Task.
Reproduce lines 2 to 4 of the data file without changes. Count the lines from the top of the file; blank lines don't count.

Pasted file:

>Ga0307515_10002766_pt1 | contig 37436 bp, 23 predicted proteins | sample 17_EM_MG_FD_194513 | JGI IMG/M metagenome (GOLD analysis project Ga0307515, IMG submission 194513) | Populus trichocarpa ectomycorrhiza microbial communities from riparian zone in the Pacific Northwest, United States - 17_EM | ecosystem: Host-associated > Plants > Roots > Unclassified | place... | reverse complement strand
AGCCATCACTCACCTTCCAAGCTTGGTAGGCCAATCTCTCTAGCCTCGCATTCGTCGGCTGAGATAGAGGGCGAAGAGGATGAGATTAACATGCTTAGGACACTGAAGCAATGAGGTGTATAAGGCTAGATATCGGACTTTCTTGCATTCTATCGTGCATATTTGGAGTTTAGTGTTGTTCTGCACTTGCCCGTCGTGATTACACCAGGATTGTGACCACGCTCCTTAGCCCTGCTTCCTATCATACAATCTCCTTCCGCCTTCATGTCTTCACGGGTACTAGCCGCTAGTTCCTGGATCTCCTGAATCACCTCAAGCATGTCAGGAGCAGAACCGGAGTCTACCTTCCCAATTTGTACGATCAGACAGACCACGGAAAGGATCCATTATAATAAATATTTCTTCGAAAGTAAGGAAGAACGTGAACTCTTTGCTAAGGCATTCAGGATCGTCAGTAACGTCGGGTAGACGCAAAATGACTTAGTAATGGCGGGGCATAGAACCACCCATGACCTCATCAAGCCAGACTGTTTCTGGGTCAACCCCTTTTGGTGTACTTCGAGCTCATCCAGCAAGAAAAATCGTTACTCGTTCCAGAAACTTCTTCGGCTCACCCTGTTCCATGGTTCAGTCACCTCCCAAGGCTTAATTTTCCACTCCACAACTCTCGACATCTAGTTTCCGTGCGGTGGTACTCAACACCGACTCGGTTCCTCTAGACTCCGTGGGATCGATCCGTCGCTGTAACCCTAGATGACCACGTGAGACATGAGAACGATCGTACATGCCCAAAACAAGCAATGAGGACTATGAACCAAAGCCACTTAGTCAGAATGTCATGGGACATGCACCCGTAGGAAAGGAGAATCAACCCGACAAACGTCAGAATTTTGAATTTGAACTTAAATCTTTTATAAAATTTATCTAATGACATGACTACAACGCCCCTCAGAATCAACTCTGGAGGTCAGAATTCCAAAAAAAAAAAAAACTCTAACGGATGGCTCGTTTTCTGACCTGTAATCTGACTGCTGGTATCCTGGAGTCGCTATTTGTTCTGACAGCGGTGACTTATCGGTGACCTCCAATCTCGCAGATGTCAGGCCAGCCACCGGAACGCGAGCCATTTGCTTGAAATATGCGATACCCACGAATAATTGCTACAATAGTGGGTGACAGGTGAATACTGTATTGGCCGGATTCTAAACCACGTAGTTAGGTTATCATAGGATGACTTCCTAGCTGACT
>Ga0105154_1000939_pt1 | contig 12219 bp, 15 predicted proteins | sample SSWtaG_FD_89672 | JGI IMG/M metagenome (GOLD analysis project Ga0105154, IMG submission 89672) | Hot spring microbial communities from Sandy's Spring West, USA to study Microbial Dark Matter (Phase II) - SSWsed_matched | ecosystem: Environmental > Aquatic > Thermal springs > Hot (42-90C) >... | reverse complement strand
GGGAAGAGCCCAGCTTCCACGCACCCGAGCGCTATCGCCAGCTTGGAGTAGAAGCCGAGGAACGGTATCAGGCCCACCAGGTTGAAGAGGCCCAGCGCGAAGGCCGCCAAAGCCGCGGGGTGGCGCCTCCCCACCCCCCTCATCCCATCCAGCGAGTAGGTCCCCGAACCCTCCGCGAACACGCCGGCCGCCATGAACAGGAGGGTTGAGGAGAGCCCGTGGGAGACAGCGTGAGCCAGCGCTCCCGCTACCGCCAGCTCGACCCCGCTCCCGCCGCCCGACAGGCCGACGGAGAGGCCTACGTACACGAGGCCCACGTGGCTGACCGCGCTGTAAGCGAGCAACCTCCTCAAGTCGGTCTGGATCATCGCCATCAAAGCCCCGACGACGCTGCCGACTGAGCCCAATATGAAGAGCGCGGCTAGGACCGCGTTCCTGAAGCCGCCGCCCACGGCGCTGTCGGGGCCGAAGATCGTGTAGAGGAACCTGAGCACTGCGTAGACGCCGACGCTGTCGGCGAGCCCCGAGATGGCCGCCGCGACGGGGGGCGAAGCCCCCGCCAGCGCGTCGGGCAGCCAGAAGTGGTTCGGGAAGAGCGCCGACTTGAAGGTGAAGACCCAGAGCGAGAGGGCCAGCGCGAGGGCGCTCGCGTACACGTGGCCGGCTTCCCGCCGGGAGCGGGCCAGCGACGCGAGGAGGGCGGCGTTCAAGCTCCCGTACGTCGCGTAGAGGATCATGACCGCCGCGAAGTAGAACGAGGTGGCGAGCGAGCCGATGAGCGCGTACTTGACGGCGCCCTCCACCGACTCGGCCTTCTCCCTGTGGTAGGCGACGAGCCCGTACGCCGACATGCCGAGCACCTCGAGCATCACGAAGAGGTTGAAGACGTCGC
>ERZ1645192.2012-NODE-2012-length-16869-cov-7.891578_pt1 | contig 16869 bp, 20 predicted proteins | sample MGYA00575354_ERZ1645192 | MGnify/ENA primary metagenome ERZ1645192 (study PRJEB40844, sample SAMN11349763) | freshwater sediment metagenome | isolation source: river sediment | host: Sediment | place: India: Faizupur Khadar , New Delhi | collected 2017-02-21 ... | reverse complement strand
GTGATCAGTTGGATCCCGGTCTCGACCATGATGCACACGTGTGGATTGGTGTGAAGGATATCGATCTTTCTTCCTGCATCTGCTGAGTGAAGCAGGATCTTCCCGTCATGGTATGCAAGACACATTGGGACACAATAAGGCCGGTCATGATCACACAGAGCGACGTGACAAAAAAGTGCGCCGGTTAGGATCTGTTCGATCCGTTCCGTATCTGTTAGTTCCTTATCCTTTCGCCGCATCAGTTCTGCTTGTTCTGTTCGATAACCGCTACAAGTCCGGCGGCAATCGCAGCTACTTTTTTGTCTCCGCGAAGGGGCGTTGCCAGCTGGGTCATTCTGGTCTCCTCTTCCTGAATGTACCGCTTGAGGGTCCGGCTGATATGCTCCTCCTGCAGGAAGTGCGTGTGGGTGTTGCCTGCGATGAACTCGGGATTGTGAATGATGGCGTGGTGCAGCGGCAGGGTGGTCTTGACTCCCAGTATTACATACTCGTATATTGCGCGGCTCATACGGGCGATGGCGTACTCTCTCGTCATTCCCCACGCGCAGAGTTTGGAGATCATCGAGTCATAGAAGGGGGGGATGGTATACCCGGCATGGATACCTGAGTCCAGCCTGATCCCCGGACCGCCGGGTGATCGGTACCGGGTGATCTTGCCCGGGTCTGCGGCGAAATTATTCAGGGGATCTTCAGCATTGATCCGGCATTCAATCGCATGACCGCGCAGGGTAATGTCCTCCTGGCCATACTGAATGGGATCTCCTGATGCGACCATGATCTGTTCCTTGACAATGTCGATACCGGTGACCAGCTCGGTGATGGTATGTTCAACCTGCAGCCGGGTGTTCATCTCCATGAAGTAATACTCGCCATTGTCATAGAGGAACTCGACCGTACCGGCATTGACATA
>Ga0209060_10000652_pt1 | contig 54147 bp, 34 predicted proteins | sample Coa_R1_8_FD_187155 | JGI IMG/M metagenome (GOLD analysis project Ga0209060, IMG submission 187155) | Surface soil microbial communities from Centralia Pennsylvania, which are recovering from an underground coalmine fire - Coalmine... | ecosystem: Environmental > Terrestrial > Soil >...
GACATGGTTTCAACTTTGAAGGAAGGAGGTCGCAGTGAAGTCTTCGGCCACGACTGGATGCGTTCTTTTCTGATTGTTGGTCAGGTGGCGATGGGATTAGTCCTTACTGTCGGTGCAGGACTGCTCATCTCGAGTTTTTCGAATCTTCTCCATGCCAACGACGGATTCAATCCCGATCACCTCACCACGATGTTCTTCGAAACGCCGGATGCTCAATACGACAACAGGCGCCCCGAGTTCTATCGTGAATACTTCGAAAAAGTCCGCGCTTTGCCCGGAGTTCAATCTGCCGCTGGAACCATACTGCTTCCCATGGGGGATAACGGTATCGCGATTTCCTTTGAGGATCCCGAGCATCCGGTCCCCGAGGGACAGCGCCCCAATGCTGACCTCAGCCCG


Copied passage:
AGCCATCACTCACCTTCCAAGCTTGGTAGGCCAATCTCTCTAGCCTCGCATTCGTCGGCTGAGATAGAGGGCGAAGAGGATGAGATTAACATGCTTAGGACACTGAAGCAATGAGGTGTATAAGGCTAGATATCGGACTTTCTTGCATTCTATCGTGCATATTTGGAGTTTAGTGTTGTTCTGCACTTGCCCGTCGTGATTACACCAGGATTGTGACCACGCTCCTTAGCCCTGCTTCCTATCATACAATCTCCTTCCGCCTTCATGTCTTCACGGGTACTAGCCGCTAGTTCCTGGATCTCCTGAATCACCTCAAGCATGTCAGGAGCAGAACCGGAGTCTACCTTCCCAATTTGTACGATCAGACAGACCACGGAAAGGATCCATTATAATAAATATTTCTTCGAAAGTAAGGAAGAACGTGAACTCTTTGCTAAGGCATTCAGGATCGTCAGTAACGTCGGGTAGACGCAAAATGACTTAGTAATGGCGGGGCATAGAACCACCCATGACCTCATCAAGCCAGACTGTTTCTGGGTCAACCCCTTTTGGTGTACTTCGAGCTCATCCAGCAAGAAAAATCGTTACTCGTTCCAGAAACTTCTTCGGCTCACCCTGTTCCATGGTTCAGTCACCTCCCAAGGCTTAATTTTCCACTCCACAACTCTCGACATCTAGTTTCCGTGCGGTGGTACTCAACACCGACTCGGTTCCTCTAGACTCCGTGGGATCGATCCGTCGCTGTAACCCTAGATGACCACGTGAGACATGAGAACGATCGTACATGCCCAAAACAAGCAATGAGGACTATGAACCAAAGCCACTTAGTCAGAATGTCATGGGACATGCACCCGTAGGAAAGGAGAATCAACCCGACAAACGTCAGAATTTTGAATTTGAACTTAAATCTTTTATAAAATTTATCTAATGACATGACTACAACGCCCCTCAGAATCAACTCTGGAGGTCAGAATTCCAAAAAAAAAAAAAACTCTAACGGATGGCTCGTTTTCTGACCTGTAATCTGACTGCTGGTATCCTGGAGTCGCTATTTGTTCTGACAGCGGTGACTTATCGGTGACCTCCAATCTCGCAGATGTCAGGCCAGCCACCGGAACGCGAGCCATTTGCTTGAAATATGCGATACCCACGAATAATTGCTACAATAGTGGGTGACAGGTGAATACTGTATTGGCCGGATTCTAAACCACGTAGTTAGGTTATCATAGGATGACTTCCTAGCTGACT
>Ga0105154_1000939_pt1 | contig 12219 bp, 15 predicted proteins | sample SSWtaG_FD_89672 | JGI IMG/M metagenome (GOLD analysis project Ga0105154, IMG submission 89672) | Hot spring microbial communities from Sandy's Spring West, USA to study Microbial Dark Matter (Phase II) - SSWsed_matched | ecosystem: Environmental > Aquatic > Thermal springs > Hot (42-90C) >... | reverse complement strand
GGGAAGAGCCCAGCTTCCACGCACCCGAGCGCTATCGCCAGCTTGGAGTAGAAGCCGAGGAACGGTATCAGGCCCACCAGGTTGAAGAGGCCCAGCGCGAAGGCCGCCAAAGCCGCGGGGTGGCGCCTCCCCACCCCCCTCATCCCATCCAGCGAGTAGGTCCCCGAACCCTCCGCGAACACGCCGGCCGCCATGAACAGGAGGGTTGAGGAGAGCCCGTGGGAGACAGCGTGAGCCAGCGCTCCCGCTACCGCCAGCTCGACCCCGCTCCCGCCGCCCGACAGGCCGACGGAGAGGCCTACGTACACGAGGCCCACGTGGCTGACCGCGCTGTAAGCGAGCAACCTCCTCAAGTCGGTCTGGATCATCGCCATCAAAGCCCCGACGACGCTGCCGACTGAGCCCAATATGAAGAGCGCGGCTAGGACCGCGTTCCTGAAGCCGCCGCCCACGGCGCTGTCGGGGCCGAAGATCGTGTAGAGGAACCTGAGCACTGCGTAGACGCCGACGCTGTCGGCGAGCCCCGAGATGGCCGCCGCGACGGGGGGCGAAGCCCCCGCCAGCGCGTCGGGCAGCCAGAAGTGGTTCGGGAAGAGCGCCGACTTGAAGGTGAAGACCCAGAGCGAGAGGGCCAGCGCGAGGGCGCTCGCGTACACGTGGCCGGCTTCCCGCCGGGAGCGGGCCAGCGACGCGAGGAGGGCGGCGTTCAAGCTCCCGTACGTCGCGTAGAGGATCATGACCGCCGCGAAGTAGAACGAGGTGGCGAGCGAGCCGATGAGCGCGTACTTGACGGCGCCCTCCACCGACTCGGCCTTCTCCCTGTGGTAGGCGACGAGCCCGTACGCCGACATGCCGAGCACCTCGAGCATCACGAAGAGGTTGAAGACGTCGC